Bong Joon-ho’s award-winning Parasite beautifully depicts the realities of class conflict, wealth and social inequalities- all defining features of the post-colonial world. Set in Korea, the film follows the life of a poor family, the Kims; that con their way into all getting employed by the same rich family, the Parks. Just when it seems like everything is working out; their lies catch up to them. Along with telling a story of class, the film tells a story of imperialism. While talking about a rich and a poor family, the film also manages to establish the hegemony of the colonizer and the colonized.
The United States of America, Korea’s colonizers; have left their mark on the Nation and its residents in more ways than one. To be ‘American’ is the goal. For starters, the use of the English language, something that came with the Americans is used to show power and alienate the poor in the movie. ( JUHYUNDRED, 2020). The use of the word ‘WIFI’ represents things the Kims do not have but need for their survival. The family folds ‘pizza boxes’ for some odd money showing the current state of the Korean job market. (Joon-ho, 2019). A significant part of Korea’s population is engaged in irregular work after a series of events due to colonialism led to the Asian Financial Crisis in 1997. ( JUHYUNDRED, 2020). In short, the use of English words in the first few minutes of the film show the social and economic position of the Kims.
English plays such an important role in the film, that it is the basis of the introduction of the two families. Ki- Woo is employed by the Parks to teach their daughter Da-Hye English. He is taken seriously by the Parks only because of his proficiency in the Language. When he first enters the Parks household, matriarch Yeon-Gyo; speaks to him in English in an attempt to reiterate her status and power and tries flaunting the language despite not being too well versed with it, as is evident by her grammatical errors when she asks him if “it is okay with you” instead of if “that is okay with you.” Korea’s college system is designed in such a way that requires all Korean’s taking the entrance exam to be proficient in English, despite the syllabus being taught in Korean, showing the US’s influence on the country’s economy. It is almost ironic to see Ki-Woo help Da-Hye navigate the same system that oppresses him and his family. English is in a sense seen as the language of power for the Koreans.
Capitalism is another by-product of the US’s rule in Korea and is referenced by the use of imported tents for the son. ‘Commercialized indigenous material’ objects like arrows feature throughout the film. (JUHYUNDRED, 2020). Yeon-Gyo explains that her son was going through and ‘Indian’ phase because of one of his cub-scouts instructors (Joon-Ho, 2019). These are all essentially American concepts.
In one of the final scenes of the movie, Ki-Taek; the colonized, kills Mr Park, his colonizer signifying the end of his acceptance of the colonial rule. Long after the incident, Ki-Woo is shown to be laughing, perhaps at his desperation to move upwards in the class system, at the exploitation around him and at the concept of power in general. By the end of the film, Ki-Taek tries to communicate with his son Ki-Woo in Morse code, as war is the only language left to use. (JUHYUNDRED, 2020).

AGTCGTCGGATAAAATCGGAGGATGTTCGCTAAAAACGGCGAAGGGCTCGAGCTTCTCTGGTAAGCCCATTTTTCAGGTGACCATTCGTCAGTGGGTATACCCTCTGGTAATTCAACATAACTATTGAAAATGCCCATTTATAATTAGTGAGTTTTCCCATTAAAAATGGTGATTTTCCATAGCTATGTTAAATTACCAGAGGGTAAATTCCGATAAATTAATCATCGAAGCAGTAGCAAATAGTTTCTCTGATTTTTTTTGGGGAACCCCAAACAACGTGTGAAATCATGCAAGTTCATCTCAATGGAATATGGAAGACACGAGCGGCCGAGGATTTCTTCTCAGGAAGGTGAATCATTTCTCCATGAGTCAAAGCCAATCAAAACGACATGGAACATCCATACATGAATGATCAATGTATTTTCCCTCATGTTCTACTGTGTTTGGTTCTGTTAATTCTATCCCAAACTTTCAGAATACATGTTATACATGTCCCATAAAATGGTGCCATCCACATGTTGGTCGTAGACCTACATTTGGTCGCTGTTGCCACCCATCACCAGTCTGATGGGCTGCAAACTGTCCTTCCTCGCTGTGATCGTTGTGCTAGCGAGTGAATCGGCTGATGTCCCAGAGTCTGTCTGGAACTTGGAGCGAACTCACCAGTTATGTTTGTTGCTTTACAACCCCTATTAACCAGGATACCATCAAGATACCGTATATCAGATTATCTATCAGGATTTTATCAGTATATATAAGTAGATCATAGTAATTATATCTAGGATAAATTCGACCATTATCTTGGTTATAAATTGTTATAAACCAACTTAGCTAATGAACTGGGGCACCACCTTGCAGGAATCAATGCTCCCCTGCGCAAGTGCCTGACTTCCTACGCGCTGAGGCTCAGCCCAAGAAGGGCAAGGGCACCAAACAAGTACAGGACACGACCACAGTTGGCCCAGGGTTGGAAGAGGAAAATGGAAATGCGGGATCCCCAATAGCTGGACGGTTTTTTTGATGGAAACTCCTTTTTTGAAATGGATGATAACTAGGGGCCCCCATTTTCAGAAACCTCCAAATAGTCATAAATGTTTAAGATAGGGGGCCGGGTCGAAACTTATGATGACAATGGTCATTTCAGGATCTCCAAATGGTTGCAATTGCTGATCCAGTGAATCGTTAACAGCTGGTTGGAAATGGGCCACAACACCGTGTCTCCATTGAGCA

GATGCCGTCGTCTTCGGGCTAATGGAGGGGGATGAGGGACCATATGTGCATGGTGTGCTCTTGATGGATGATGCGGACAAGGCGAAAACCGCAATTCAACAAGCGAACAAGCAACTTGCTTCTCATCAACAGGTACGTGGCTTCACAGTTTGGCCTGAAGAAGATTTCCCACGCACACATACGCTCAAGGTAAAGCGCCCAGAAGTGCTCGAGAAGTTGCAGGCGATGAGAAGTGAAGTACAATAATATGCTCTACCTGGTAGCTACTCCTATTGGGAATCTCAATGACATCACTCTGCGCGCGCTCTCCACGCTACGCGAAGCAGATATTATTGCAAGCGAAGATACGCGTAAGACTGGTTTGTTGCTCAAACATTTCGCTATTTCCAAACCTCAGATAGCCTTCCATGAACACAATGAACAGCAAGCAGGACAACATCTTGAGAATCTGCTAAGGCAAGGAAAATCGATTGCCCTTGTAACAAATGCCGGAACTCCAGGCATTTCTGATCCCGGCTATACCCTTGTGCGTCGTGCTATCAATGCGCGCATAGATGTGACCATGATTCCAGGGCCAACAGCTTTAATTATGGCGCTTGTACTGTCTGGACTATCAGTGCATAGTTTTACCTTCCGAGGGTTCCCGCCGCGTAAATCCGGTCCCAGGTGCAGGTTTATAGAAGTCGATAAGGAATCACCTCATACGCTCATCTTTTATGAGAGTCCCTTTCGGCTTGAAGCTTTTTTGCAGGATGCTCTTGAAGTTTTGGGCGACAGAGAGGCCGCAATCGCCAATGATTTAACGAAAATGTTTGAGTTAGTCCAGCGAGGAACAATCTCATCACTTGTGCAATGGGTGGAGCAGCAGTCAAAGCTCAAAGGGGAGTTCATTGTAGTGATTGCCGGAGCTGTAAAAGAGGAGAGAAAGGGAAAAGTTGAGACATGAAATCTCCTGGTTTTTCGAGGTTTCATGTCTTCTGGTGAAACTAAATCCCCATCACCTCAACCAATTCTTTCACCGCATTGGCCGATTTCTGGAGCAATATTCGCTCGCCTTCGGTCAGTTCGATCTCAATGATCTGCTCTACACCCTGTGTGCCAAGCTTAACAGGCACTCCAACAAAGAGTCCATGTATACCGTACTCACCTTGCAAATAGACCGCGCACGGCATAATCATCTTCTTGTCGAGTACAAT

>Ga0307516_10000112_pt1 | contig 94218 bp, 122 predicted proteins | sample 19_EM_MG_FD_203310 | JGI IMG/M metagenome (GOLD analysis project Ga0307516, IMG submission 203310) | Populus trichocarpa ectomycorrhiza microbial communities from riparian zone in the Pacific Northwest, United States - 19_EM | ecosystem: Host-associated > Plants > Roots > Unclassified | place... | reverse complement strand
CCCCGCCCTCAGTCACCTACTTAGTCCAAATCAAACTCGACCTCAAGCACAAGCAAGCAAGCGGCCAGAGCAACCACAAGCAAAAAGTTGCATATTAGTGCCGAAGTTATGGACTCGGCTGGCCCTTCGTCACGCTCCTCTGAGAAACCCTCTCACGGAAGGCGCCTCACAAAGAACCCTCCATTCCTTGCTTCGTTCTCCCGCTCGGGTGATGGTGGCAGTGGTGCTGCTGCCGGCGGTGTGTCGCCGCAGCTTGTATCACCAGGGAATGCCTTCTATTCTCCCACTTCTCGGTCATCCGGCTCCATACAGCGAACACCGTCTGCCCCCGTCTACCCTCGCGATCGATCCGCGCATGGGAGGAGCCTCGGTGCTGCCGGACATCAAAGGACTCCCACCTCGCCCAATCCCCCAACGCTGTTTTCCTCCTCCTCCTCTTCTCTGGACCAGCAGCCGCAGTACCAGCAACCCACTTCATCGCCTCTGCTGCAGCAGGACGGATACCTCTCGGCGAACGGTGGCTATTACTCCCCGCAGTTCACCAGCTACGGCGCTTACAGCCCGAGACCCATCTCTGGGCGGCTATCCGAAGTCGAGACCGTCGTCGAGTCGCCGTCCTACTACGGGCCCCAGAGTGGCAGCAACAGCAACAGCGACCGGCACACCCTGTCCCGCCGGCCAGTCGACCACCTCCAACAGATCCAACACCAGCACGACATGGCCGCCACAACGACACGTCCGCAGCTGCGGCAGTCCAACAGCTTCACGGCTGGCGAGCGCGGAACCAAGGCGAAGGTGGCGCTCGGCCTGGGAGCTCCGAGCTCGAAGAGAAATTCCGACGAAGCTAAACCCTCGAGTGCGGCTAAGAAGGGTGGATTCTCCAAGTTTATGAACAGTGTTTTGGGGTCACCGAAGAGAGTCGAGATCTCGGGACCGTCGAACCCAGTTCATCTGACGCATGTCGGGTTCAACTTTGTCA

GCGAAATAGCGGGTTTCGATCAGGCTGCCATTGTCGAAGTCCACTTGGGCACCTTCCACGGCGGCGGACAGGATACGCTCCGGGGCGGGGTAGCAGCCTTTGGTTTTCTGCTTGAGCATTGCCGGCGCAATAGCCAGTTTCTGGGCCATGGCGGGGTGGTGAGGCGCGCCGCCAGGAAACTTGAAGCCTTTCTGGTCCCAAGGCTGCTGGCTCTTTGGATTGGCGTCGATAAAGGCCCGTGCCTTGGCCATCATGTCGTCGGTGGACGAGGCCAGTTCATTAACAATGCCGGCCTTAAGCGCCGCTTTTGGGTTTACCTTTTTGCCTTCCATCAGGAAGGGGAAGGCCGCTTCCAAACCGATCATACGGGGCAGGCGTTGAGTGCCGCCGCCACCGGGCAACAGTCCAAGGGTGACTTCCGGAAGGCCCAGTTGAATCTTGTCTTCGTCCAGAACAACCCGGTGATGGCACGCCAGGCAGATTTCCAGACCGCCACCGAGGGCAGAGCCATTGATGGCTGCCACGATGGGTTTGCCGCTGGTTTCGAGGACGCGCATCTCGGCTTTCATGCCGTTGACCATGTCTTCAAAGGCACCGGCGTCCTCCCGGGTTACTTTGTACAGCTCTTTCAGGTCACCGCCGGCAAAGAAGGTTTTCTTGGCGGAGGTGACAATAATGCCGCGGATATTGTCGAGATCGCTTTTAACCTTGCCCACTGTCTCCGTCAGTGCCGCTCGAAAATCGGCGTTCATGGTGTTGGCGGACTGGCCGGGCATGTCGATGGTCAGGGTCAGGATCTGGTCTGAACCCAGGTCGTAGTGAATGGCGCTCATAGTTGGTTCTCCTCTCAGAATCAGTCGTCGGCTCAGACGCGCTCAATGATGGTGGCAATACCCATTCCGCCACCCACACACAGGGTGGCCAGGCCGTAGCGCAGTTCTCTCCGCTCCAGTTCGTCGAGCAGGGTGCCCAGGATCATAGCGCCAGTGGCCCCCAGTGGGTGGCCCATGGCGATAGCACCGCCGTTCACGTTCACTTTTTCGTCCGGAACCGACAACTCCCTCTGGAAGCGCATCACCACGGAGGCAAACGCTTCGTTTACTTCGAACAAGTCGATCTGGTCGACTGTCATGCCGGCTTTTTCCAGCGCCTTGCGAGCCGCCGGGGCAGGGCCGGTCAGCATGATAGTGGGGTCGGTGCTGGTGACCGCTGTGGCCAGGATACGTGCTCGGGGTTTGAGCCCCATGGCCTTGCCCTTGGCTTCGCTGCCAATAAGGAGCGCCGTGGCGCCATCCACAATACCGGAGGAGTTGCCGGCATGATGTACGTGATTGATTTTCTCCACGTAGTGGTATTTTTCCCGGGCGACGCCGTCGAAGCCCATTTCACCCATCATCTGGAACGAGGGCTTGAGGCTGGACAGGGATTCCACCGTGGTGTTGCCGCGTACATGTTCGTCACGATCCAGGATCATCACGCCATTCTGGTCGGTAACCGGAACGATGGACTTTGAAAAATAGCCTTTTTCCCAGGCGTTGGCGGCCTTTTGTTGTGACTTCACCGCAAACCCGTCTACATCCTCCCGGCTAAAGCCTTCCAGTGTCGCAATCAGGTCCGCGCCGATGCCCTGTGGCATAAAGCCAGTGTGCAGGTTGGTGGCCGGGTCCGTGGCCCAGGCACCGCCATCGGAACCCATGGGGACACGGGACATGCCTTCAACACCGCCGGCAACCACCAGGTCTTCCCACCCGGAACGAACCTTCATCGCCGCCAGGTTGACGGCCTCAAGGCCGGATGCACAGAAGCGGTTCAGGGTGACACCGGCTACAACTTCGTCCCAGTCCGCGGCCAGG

Colonialism is an extremely powerful force that changed the course of the world. The destructive force has impacted all aspects of life right from politics to the identity as a whole of the people in the countries involved. The process of ‘othering’ where the colonised are seen differently and as much lesser than their colonizer, who are seen as the superiors and desirable has negatively impacted the colonized in ways unimaginable and the impact continues to be felt. The Kim’s represent much of the general population that aspires to reach a higher status and attain more power while the Parks represent the higher class that is oblivious to the struggles of the lower classes. Watch on Amazon
Post-colonial theory, according to Marxists like Vivek Chibber shows the differences between the East and the West as too vast to bridge, hence stopping people from having ‘universal aspirations.’ ( Chibber, 2013). The Theory has also been criticised for ‘endorsing’ orientalism, wherein the Eastern world is depicted in a distorted manner. Literature found about colonial times usually highlights a few identities while side-lining the others, hence distorting the realities of such times, failing to give us an accurate picture.
Chibber, V. (2013). Postcolonial Theory and the Specter of Capitalism. London: Verso.
Joon-ho, B. (2019). Parasite [Film]. Korea.
Postcolonial Lens – NHS English Department. (2020). Retrieved 25 March 2020, from https://sites.google.com/a/needham.k12.ma.us/nhs-english-department/home/courses/english-12/curriculum/postcolonial-lens
Reading Colonialism in “Parasite”. (2020). Retrieved 25 March 2020, from https://tropicsofmeta.com/2020/02/17/reading-colonialism/